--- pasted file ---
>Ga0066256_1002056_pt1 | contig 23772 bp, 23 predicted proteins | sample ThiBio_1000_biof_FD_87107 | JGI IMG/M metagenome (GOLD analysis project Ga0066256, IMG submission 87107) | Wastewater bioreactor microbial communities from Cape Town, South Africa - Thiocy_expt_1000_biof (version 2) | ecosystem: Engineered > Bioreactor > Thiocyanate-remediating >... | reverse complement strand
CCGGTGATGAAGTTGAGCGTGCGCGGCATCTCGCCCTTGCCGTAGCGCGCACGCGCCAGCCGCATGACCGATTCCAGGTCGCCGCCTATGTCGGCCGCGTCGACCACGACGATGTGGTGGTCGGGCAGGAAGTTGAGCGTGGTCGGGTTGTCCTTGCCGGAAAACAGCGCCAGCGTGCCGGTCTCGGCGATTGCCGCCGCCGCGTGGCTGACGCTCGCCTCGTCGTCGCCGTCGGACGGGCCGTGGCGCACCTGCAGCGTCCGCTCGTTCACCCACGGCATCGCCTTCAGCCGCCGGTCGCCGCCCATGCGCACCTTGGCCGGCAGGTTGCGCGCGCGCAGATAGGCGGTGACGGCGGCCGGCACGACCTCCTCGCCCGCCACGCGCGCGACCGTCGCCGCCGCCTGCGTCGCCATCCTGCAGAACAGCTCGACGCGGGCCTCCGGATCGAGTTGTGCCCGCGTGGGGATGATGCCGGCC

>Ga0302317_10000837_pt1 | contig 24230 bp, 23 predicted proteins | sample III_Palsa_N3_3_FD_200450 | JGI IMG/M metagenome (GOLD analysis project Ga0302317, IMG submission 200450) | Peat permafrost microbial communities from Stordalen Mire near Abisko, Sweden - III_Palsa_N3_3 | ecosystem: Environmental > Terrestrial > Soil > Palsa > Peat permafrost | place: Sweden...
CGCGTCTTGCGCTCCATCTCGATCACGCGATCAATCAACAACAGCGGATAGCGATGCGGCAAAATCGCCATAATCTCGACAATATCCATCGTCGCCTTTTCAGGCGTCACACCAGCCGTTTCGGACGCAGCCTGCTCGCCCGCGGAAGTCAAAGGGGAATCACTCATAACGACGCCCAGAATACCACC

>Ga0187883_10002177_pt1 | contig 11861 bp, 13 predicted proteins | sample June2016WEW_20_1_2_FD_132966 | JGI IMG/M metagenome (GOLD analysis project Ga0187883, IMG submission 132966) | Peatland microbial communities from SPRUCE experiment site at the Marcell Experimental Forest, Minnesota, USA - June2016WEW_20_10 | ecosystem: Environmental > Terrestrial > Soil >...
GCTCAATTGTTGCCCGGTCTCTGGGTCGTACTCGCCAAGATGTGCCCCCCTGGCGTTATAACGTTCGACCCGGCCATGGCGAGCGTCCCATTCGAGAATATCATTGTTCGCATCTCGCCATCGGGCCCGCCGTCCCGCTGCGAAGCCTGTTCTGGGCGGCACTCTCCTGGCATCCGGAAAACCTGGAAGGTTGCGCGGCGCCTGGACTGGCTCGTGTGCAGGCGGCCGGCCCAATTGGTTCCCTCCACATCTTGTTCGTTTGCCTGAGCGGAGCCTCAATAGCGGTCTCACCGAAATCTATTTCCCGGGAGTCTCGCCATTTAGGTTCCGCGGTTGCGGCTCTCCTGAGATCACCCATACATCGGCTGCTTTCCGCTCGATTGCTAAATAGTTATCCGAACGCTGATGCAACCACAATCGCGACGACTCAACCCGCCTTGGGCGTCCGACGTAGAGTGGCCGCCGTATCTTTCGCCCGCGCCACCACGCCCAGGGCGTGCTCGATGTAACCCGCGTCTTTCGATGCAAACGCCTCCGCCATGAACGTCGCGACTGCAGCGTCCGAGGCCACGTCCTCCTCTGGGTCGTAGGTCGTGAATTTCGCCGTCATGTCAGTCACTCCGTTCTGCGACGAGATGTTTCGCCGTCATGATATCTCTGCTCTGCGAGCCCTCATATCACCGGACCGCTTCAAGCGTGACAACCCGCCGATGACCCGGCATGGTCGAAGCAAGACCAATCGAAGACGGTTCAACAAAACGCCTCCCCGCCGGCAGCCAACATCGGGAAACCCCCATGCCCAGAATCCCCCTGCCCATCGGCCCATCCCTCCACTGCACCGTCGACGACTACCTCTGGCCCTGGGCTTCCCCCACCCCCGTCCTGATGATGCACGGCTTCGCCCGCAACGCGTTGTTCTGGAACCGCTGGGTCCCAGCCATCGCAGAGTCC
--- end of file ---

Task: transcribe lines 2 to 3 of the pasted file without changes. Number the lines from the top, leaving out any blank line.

CCGGTGATGAAGTTGAGCGTGCGCGGCATCTCGCCCTTGCCGTAGCGCGCACGCGCCAGCCGCATGACCGATTCCAGGTCGCCGCCTATGTCGGCCGCGTCGACCACGACGATGTGGTGGTCGGGCAGGAAGTTGAGCGTGGTCGGGTTGTCCTTGCCGGAAAACAGCGCCAGCGTGCCGGTCTCGGCGATTGCCGCCGCCGCGTGGCTGACGCTCGCCTCGTCGTCGCCGTCGGACGGGCCGTGGCGCACCTGCAGCGTCCGCTCGTTCACCCACGGCATCGCCTTCAGCCGCCGGTCGCCGCCCATGCGCACCTTGGCCGGCAGGTTGCGCGCGCGCAGATAGGCGGTGACGGCGGCCGGCACGACCTCCTCGCCCGCCACGCGCGCGACCGTCGCCGCCGCCTGCGTCGCCATCCTGCAGAACAGCTCGACGCGGGCCTCCGGATCGAGTTGTGCCCGCGTGGGGATGATGCCGGCC

>Ga0302317_10000837_pt1 | contig 24230 bp, 23 predicted proteins | sample III_Palsa_N3_3_FD_200450 | JGI IMG/M metagenome (GOLD analysis project Ga0302317, IMG submission 200450) | Peat permafrost microbial communities from Stordalen Mire near Abisko, Sweden - III_Palsa_N3_3 | ecosystem: Environmental > Terrestrial > Soil > Palsa > Peat permafrost | place: Sweden...